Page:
Next up, Proposition 13?

Gov, Jerry Brown, left, and Howard Jarvis, the architect of Proposition 13, at their first joint news conference in July 1978. Voters approved the initiative the month before. (Photo: Associated Press)

Once thought of as a sacred cow, Proposition 13, the tax revolt measure passed in 1978, is now under attack. Schools and Communities First, a coalition of nearly 300 groups and leaders, has qualified to put an initiative on the Nov. 2020 ballot that would lift caps on property taxes for commercial and industrial properties.

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News

Polling: Surprises lurk in those House seats

A view of the House of Representatives, with members and their visiting families. (Photo: Mark Reinstein)

A number of California’s Republican-held House seats face fierce challenges from Democrats, and the tally of votes in these tight races may not be completed for days, even weeks, following the election. That’s the message in Capitol Weekly’s survey of more than 20,000 mail-in voters across California who cast their ballots prior to election day.

News

Early balloting for state candidates, props

Voters at a political rally in Santa Monica during the 2016 election campaign. (Photo: Joseph Sohm)

A Capitol Weekly survey of California’s early vote-by-mail balloting shows Democrats Gavin Newsom and Dianne Feinstein ahead by double-digit margins in their races for governor and U.S. Senate, respectively. Regarding three of California’s most controversial ballot propositions, the most closely divided was Proposition 6, which would repeal the state’s newly imposed fuel tax: 42 percent opposed the repeal, 38 percent favored it.

News

Gavin Newsom: Complex and connected

Lt. Gov. Gavin Newsom, candidate for governor, addresses a group earlier this year after being endorsed by U.S. Sen. Kamala Harris. (Photo: Associated Press)

Gavin Christopher Newsom is tall and handsome, with a beautiful wife and four adorable children. He’d like to be California’s next governor, and, if the polls are correct, he’ll get his wish. But the golden-boy image attached to the lieutenant governor isn’t the whole picture. Newsom’s life has had its dark times.

News

John Cox: A tough slog toward the governorship

Republican candidate for governor John Cox talks to reporters before launching a statewide bus tour in Sacramento. (Photo: AP/Rich Pedroncelli)

Republican John Cox, running for governor, wants you to realize a few things. California has the highest poverty rate in the nation. Our schools are failing. Millions of forgotten Californians cannot afford decent housing. Millions more must choose between buying a half-tank of gas or groceries for their families. And all of this happened on Gavin Newsom’s watch.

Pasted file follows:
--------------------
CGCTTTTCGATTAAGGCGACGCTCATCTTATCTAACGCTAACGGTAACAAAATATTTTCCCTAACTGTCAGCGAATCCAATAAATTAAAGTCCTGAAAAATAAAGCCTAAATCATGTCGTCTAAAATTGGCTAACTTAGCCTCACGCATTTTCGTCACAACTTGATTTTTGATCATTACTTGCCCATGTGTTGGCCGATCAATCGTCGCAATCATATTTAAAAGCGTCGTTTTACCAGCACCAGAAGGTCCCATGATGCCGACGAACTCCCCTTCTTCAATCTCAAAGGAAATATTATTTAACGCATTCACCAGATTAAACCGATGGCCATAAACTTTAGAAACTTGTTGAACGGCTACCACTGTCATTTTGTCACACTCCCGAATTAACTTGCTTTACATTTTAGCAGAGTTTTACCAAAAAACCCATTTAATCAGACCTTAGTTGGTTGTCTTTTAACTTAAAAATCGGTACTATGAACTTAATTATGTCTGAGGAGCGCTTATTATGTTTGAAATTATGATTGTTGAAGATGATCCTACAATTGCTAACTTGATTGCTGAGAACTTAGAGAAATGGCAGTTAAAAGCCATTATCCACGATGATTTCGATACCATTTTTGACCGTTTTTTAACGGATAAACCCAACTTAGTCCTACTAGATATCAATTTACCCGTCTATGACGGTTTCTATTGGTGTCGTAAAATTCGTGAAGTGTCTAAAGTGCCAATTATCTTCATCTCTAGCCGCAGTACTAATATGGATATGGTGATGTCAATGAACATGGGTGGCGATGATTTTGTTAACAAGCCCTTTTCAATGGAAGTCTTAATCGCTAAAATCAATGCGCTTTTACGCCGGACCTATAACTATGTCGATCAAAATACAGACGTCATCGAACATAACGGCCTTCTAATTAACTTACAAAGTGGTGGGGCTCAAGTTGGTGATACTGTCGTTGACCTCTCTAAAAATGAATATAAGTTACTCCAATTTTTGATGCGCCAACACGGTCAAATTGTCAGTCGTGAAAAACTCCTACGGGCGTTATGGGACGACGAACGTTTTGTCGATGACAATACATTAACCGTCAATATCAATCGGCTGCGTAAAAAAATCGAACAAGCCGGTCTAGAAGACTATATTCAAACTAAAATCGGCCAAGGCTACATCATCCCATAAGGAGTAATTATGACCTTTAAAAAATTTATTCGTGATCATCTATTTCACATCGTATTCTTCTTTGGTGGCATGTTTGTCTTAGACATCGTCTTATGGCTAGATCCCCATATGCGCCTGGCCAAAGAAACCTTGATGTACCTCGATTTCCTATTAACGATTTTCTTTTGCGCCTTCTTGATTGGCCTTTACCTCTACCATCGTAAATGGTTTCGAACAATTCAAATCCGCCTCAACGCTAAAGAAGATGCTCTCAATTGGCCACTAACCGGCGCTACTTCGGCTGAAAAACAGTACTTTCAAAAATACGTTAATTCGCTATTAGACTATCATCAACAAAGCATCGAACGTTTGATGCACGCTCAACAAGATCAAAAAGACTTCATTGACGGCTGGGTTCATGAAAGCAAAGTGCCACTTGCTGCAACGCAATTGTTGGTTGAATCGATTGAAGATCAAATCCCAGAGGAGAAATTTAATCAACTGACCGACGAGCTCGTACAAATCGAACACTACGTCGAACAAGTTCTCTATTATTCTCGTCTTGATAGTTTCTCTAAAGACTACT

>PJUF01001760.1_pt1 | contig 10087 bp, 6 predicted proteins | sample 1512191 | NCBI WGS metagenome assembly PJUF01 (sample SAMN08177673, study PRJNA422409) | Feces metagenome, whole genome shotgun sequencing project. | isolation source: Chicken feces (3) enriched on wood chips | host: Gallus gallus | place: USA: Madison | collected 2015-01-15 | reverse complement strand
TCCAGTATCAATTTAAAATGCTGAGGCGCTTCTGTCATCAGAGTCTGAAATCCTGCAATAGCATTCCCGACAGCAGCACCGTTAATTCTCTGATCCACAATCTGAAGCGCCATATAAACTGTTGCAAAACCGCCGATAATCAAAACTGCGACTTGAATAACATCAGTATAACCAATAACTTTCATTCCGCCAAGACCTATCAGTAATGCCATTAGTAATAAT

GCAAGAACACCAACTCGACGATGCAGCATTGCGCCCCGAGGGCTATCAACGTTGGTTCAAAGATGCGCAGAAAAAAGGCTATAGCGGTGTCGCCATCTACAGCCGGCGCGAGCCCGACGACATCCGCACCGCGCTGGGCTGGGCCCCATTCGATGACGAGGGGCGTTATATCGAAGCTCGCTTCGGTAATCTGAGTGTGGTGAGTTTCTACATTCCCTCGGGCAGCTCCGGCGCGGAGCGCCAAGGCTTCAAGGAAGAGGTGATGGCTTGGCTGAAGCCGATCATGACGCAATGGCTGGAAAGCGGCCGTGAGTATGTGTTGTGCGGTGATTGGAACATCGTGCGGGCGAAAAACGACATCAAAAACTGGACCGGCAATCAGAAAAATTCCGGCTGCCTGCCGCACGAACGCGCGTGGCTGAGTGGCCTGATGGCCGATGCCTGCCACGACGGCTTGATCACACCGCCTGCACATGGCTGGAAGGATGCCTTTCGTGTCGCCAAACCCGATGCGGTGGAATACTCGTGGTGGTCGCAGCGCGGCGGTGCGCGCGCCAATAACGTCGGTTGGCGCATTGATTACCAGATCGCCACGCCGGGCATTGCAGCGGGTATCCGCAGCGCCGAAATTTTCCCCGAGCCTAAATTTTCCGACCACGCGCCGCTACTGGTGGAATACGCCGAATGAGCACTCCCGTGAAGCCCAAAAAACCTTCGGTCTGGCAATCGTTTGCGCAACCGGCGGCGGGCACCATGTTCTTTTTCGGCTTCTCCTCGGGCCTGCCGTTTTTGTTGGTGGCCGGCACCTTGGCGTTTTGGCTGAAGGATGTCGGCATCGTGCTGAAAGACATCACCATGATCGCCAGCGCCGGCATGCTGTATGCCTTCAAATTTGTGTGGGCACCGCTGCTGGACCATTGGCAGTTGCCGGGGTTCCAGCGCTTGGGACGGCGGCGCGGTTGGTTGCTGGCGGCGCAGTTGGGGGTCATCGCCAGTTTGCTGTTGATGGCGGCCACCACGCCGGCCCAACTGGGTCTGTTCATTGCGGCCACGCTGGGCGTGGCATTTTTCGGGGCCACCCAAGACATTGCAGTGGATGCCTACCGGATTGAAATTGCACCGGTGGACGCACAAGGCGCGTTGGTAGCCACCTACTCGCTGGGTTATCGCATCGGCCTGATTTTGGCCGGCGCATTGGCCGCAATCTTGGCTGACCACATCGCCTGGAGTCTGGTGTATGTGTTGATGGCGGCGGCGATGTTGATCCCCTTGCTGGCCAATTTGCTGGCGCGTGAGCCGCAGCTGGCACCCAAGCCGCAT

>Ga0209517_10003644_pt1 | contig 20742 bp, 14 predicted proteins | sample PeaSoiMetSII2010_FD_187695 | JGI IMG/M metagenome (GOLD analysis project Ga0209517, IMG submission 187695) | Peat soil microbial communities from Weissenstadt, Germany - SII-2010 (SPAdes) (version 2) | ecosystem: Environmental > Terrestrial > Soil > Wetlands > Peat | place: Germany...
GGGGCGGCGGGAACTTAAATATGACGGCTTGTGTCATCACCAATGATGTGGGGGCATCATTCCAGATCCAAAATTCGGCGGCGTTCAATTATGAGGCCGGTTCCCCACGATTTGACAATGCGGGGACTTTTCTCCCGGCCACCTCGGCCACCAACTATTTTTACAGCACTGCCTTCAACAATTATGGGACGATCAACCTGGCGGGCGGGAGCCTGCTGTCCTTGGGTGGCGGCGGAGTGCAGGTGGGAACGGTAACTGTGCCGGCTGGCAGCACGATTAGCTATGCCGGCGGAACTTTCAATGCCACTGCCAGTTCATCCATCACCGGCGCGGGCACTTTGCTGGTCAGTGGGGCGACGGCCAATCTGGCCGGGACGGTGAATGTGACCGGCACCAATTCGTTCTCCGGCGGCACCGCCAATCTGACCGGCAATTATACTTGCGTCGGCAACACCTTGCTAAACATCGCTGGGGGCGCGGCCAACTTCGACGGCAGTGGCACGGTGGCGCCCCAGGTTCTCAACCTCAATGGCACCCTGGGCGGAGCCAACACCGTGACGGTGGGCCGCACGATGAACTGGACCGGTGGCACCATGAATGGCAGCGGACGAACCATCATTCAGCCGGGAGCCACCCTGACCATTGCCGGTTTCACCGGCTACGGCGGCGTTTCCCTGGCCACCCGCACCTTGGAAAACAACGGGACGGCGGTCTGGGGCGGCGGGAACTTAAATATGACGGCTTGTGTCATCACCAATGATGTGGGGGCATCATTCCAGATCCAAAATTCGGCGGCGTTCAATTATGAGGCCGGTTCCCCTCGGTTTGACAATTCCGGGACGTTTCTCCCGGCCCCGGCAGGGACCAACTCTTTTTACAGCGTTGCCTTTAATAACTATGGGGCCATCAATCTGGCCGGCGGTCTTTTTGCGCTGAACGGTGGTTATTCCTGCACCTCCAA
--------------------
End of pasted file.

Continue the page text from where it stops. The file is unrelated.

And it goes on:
Opinion

Prop. 8 won’t improve dialysis patients’ treatment

A dialysis patient during treatment. (Photo: Picsfive, via Shutterstock)

OPINION: I am the CEO of the National Kidney Foundation. I am a believer in this nearly 70-year-old organization that was started at the kitchen table of a mother desperately trying to save her child’s life. I 100 percent buy into our mission to be an advocate for all kidney patients and relentlessly fight for their quality of life, their treatments and their cure.

Analysis

CA120: A close look at California’s early vote

Casting a ballot in California. (Photo: Vepar5, via Shutterstock)

Literally minutes after Donald Trump’s election in 2016, political pundits, consultants and prospective candidates started a march toward the mid-term elections. The expectations were set extremely high, with Democratic hopes of taking back the House of Representatives led, in part, by a huge gain in the limited number of remaining Republican-held congressional seats in California.

News

The ballot props: What’s at stake

A voter prepares to make a choice on the ballot. (Photo: Svanblar, via Shutterstock)

California voters are being asked to approve $16.4 billion in bond financing, cut taxes and weigh in on such diverse topics as kidney dialysis prices and farm animal living conditions in the Nov. 6 election. The 11 initiatives on the ballots include requests for bond financing for housing, water and children’s hospitals. Other initiatives would approve huge property tax savings for seniors, repeal the controversial gas tax hike and open the way to expand rent control. In the long tradition of California ballot propositions, fights over the initiatives have prompted record spending.

Opinion

Making the case for charter schools

A chalkboard in a vintage charter school.(Photo: Greg and Jan Ritchie, via Shutterstock)

OPINION: With Election Day less than a week away, voters have started casting ballots in the race for Superintendent of Public Instruction between Assemblymember Tony Thurmond and former Partnership for Los Angeles Schools CEO Marshall Tuck. Pundits are framing the race as a face-off between teachers’ unions and education reformers – no surprise, since one of the race’s key debates has been about whether or not charter schools are good for public education.

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